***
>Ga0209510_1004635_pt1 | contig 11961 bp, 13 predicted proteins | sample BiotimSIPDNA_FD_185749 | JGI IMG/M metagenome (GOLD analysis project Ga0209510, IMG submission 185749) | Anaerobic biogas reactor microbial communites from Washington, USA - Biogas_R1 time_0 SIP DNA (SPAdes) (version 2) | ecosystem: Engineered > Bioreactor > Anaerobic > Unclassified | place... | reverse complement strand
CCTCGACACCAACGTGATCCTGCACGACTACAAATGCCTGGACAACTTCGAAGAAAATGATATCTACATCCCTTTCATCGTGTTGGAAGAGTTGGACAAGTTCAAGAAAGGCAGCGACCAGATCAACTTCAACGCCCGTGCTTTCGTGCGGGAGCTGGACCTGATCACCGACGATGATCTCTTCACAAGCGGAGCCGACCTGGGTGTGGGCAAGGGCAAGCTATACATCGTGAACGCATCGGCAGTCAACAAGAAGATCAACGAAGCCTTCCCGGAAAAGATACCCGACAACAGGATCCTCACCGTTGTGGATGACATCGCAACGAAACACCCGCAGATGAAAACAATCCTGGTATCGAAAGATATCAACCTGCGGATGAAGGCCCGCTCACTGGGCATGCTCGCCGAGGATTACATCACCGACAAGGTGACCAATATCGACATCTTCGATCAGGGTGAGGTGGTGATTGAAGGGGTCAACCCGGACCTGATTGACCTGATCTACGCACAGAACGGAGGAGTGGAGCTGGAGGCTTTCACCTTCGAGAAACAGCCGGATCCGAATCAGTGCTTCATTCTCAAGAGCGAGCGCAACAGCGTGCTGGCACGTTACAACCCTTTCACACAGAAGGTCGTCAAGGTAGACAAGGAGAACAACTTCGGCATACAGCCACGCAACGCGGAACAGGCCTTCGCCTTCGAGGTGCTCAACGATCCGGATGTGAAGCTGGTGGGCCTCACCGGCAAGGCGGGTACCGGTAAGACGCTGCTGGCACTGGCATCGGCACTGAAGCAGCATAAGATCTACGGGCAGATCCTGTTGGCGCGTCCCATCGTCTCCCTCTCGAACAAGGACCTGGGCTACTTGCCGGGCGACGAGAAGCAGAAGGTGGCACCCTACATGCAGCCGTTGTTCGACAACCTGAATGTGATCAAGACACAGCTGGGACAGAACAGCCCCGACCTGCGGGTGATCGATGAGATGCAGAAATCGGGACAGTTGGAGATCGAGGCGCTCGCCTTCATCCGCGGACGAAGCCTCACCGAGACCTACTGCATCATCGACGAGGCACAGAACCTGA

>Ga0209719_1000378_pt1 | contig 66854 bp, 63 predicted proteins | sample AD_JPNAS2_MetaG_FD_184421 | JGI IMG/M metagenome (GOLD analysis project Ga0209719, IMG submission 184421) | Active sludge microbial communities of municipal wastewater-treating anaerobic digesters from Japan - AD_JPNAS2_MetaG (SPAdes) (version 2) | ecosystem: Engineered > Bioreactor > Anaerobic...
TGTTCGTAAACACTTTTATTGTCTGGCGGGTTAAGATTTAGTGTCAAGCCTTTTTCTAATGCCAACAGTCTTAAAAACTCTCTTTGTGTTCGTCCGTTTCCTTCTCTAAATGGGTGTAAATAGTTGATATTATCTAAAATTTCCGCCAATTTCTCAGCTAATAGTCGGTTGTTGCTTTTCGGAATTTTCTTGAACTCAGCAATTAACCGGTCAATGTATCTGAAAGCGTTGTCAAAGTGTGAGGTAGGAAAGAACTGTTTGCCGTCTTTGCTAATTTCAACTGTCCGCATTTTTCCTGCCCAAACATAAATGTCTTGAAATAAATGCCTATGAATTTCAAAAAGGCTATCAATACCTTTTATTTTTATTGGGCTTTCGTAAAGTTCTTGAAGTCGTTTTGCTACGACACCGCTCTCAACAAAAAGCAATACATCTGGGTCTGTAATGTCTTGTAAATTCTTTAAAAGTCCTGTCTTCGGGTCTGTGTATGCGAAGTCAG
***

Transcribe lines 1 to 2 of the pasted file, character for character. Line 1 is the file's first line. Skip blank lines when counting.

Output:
>Ga0209510_1004635_pt1 | contig 11961 bp, 13 predicted proteins | sample BiotimSIPDNA_FD_185749 | JGI IMG/M metagenome (GOLD analysis project Ga0209510, IMG submission 185749) | Anaerobic biogas reactor microbial communites from Washington, USA - Biogas_R1 time_0 SIP DNA (SPAdes) (version 2) | ecosystem: Engineered > Bioreactor > Anaerobic > Unclassified | place... | reverse complement strand
CCTCGACACCAACGTGATCCTGCACGACTACAAATGCCTGGACAACTTCGAAGAAAATGATATCTACATCCCTTTCATCGTGTTGGAAGAGTTGGACAAGTTCAAGAAAGGCAGCGACCAGATCAACTTCAACGCCCGTGCTTTCGTGCGGGAGCTGGACCTGATCACCGACGATGATCTCTTCACAAGCGGAGCCGACCTGGGTGTGGGCAAGGGCAAGCTATACATCGTGAACGCATCGGCAGTCAACAAGAAGATCAACGAAGCCTTCCCGGAAAAGATACCCGACAACAGGATCCTCACCGTTGTGGATGACATCGCAACGAAACACCCGCAGATGAAAACAATCCTGGTATCGAAAGATATCAACCTGCGGATGAAGGCCCGCTCACTGGGCATGCTCGCCGAGGATTACATCACCGACAAGGTGACCAATATCGACATCTTCGATCAGGGTGAGGTGGTGATTGAAGGGGTCAACCCGGACCTGATTGACCTGATCTACGCACAGAACGGAGGAGTGGAGCTGGAGGCTTTCACCTTCGAGAAACAGCCGGATCCGAATCAGTGCTTCATTCTCAAGAGCGAGCGCAACAGCGTGCTGGCACGTTACAACCCTTTCACACAGAAGGTCGTCAAGGTAGACAAGGAGAACAACTTCGGCATACAGCCACGCAACGCGGAACAGGCCTTCGCCTTCGAGGTGCTCAACGATCCGGATGTGAAGCTGGTGGGCCTCACCGGCAAGGCGGGTACCGGTAAGACGCTGCTGGCACTGGCATCGGCACTGAAGCAGCATAAGATCTACGGGCAGATCCTGTTGGCGCGTCCCATCGTCTCCCTCTCGAACAAGGACCTGGGCTACTTGCCGGGCGACGAGAAGCAGAAGGTGGCACCCTACATGCAGCCGTTGTTCGACAACCTGAATGTGATCAAGACACAGCTGGGACAGAACAGCCCCGACCTGCGGGTGATCGATGAGATGCAGAAATCGGGACAGTTGGAGATCGAGGCGCTCGCCTTCATCCGCGGACGAAGCCTCACCGAGACCTACTGCATCATCGACGAGGCACAGAACCTGA